By Rifaat Hamid Ghani
Pakistan’s democratic advances and retreats are usually perceived in terms of a tussle between power-belts: a civilian establishment comprised of what– post lateral-entry– we may no longer justly call mandarins, enabled by and facilitating administration and policy for an electorally empowered party leadership: now called chors and dakkus. (Party activists, dissidents, and turncoats of lesser stature we could soon be calling raillu kattas.) In the scales for charge of the governmental process is the military establishment.
We still term it the khakis. Notwithstanding the fact that the last military coup was essentially a day-long airborne drama, those clad in blue and white do not emerge as coup-Caesars. Perhaps what really matters is what you have on the ground — or the ground realities of the political field. What are these and who determines them? Supposedly in the electoral democratic process the voters. But who enfranchises and disenfranchises?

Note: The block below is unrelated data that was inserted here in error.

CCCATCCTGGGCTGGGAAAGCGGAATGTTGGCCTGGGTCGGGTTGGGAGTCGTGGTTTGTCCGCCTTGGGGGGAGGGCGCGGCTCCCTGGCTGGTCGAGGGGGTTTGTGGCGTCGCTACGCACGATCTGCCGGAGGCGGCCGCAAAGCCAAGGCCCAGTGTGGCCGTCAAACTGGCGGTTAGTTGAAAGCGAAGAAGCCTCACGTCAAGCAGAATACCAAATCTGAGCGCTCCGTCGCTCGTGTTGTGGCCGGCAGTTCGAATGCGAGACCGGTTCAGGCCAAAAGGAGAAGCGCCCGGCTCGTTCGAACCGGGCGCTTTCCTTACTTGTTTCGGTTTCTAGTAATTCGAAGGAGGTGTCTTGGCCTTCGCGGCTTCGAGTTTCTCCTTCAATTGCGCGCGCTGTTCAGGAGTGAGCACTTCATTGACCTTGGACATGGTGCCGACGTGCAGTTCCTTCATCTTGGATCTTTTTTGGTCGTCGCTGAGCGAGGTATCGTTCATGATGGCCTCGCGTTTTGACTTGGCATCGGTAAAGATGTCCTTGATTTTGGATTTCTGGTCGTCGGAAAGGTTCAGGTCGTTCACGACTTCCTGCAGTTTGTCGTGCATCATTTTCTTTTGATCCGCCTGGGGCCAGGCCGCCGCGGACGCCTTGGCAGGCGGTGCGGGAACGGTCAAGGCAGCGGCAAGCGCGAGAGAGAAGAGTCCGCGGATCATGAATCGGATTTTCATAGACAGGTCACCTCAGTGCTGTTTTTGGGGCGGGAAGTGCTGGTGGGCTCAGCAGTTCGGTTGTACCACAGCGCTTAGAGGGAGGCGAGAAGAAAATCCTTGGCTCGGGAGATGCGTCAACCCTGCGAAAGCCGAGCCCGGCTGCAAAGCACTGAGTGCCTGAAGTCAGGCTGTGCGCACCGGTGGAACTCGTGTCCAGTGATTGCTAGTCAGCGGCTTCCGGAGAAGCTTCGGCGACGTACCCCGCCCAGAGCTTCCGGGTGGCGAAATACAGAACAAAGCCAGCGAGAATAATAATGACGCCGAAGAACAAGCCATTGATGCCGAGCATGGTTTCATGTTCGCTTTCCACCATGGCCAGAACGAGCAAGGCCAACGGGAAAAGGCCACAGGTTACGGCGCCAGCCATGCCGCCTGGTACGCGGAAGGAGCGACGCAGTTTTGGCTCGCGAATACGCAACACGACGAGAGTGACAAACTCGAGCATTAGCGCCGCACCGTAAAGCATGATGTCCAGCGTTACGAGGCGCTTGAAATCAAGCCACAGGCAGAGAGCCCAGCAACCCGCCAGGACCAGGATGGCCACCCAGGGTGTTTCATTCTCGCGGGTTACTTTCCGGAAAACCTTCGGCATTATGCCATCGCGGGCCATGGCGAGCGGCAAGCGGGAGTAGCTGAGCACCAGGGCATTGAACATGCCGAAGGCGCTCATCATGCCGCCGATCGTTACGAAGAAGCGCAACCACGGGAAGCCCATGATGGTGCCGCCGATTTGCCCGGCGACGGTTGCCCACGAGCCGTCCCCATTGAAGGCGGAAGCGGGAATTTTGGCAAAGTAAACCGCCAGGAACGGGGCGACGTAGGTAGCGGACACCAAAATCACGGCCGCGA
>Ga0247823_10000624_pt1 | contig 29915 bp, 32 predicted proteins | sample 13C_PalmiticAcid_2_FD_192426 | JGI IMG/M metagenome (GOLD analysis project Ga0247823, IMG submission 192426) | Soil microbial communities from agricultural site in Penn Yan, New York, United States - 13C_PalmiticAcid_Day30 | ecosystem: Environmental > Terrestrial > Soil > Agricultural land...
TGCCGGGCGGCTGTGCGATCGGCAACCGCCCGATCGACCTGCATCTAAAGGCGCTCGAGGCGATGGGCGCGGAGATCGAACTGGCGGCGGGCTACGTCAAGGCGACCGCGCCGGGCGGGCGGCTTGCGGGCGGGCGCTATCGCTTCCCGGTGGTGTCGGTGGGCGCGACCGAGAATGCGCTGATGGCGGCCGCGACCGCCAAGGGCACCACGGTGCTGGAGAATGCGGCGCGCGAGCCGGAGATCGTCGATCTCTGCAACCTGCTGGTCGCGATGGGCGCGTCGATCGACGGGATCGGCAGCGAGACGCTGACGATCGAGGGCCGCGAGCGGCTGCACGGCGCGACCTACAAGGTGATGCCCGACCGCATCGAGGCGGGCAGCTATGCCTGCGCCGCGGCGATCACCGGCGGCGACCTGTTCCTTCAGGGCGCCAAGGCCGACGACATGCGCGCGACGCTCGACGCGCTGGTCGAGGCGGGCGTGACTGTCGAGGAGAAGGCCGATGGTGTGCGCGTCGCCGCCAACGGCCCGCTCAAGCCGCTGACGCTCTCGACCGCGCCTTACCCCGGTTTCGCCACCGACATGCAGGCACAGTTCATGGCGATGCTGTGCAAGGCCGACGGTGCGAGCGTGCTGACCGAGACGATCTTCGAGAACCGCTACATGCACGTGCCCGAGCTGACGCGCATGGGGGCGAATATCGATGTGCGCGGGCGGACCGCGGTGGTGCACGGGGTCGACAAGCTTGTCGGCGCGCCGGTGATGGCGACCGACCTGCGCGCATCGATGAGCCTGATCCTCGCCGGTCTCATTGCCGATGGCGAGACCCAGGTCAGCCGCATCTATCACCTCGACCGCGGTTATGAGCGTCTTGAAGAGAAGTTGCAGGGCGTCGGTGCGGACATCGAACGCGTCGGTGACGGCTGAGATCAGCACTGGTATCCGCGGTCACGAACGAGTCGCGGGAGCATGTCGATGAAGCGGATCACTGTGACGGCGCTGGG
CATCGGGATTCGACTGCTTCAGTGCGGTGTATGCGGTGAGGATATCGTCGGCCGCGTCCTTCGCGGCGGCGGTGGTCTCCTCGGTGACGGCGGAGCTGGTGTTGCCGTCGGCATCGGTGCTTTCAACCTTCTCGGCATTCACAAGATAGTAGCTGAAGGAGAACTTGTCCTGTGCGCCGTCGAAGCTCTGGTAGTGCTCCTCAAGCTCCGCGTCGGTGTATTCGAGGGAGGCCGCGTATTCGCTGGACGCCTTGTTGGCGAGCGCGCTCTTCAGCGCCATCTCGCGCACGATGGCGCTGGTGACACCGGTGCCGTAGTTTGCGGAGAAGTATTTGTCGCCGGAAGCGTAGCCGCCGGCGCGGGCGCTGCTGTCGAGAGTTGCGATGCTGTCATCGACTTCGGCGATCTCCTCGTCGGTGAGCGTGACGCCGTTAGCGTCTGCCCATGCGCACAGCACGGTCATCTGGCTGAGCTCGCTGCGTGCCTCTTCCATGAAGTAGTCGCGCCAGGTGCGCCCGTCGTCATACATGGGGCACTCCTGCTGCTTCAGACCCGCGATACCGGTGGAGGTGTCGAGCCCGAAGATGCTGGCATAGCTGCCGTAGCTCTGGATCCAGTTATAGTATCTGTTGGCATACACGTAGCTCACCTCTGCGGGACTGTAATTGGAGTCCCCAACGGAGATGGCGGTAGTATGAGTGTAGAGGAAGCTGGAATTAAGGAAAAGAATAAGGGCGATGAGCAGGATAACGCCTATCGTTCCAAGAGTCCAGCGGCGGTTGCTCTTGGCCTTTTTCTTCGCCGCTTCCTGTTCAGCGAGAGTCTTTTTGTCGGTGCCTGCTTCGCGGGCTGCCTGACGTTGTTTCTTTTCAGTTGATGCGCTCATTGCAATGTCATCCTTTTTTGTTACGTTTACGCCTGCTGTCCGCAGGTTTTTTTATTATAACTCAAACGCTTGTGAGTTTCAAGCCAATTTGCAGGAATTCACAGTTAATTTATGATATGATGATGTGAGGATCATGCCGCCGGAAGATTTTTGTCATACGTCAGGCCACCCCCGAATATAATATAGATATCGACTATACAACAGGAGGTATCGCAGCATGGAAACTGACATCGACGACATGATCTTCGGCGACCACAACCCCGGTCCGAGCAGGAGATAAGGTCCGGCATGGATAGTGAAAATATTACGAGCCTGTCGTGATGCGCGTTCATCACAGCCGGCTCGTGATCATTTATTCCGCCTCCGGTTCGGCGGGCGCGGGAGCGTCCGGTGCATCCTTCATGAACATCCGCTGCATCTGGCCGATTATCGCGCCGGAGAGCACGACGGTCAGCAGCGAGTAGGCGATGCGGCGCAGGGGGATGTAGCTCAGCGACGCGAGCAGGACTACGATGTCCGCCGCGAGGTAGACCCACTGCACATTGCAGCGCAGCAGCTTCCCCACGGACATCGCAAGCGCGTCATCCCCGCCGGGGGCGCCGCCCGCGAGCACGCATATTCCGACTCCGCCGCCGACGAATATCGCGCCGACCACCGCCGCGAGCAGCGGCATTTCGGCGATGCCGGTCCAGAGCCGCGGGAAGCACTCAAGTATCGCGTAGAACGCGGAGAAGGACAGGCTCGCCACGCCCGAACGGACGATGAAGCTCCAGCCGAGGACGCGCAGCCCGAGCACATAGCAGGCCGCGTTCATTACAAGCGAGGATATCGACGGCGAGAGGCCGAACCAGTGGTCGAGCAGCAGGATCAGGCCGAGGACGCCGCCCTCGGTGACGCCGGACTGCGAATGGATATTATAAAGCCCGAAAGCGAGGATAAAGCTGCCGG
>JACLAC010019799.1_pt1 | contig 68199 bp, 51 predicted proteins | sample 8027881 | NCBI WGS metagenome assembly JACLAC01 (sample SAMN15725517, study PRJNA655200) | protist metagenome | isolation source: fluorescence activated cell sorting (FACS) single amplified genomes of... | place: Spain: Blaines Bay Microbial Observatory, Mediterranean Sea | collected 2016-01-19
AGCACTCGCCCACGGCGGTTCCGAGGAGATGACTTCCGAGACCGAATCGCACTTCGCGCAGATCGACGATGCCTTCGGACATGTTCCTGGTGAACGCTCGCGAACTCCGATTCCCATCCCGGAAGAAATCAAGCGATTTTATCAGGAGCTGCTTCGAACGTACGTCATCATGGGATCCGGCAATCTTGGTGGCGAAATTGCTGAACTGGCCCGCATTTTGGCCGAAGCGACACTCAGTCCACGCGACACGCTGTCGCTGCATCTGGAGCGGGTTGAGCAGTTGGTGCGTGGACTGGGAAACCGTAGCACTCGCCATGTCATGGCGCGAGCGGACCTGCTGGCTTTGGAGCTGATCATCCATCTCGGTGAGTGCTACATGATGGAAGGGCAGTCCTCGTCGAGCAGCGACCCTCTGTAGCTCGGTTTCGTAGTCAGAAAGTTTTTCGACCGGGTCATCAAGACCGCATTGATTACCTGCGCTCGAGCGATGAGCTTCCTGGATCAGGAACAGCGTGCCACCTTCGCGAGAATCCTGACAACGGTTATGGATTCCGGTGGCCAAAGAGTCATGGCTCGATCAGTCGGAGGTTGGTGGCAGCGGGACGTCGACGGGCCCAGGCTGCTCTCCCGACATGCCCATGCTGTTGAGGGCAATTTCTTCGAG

Our last military dictator, with a touching faith in education, ruled that your candidate had to be a graduate. In a subsequent swing of the pendulum not only was that requirement waived, the voting-age was lowered. Results have shown who was electorally best served by the youth-bulge. Incidentally, youths make good foot soldiers; and street-power has oft stymied administration or governance of any sort (good or bad) adding impetus to pendulum-swings.
Presently, some would include a newly-galvanized institutional entrant: the judicial. It is shedding camouflage as mere litmus in a test of political legitimacy versus political necessity and making suo motu institutional expansion of its civil and political scope and thereby space. Then occasionally some officially unquestionable judgments offend those judged within both the civil and military establishments. The last CJP gained popular grassroot renown as a benevolent ‘CJ Uncle’ if not quite an extra-parliamentary Mr Fixit. Much influential judicial utterance and socio-political comment transpires outside the courtroom in formal address and informal speech and becomes widely publicized grist for social media.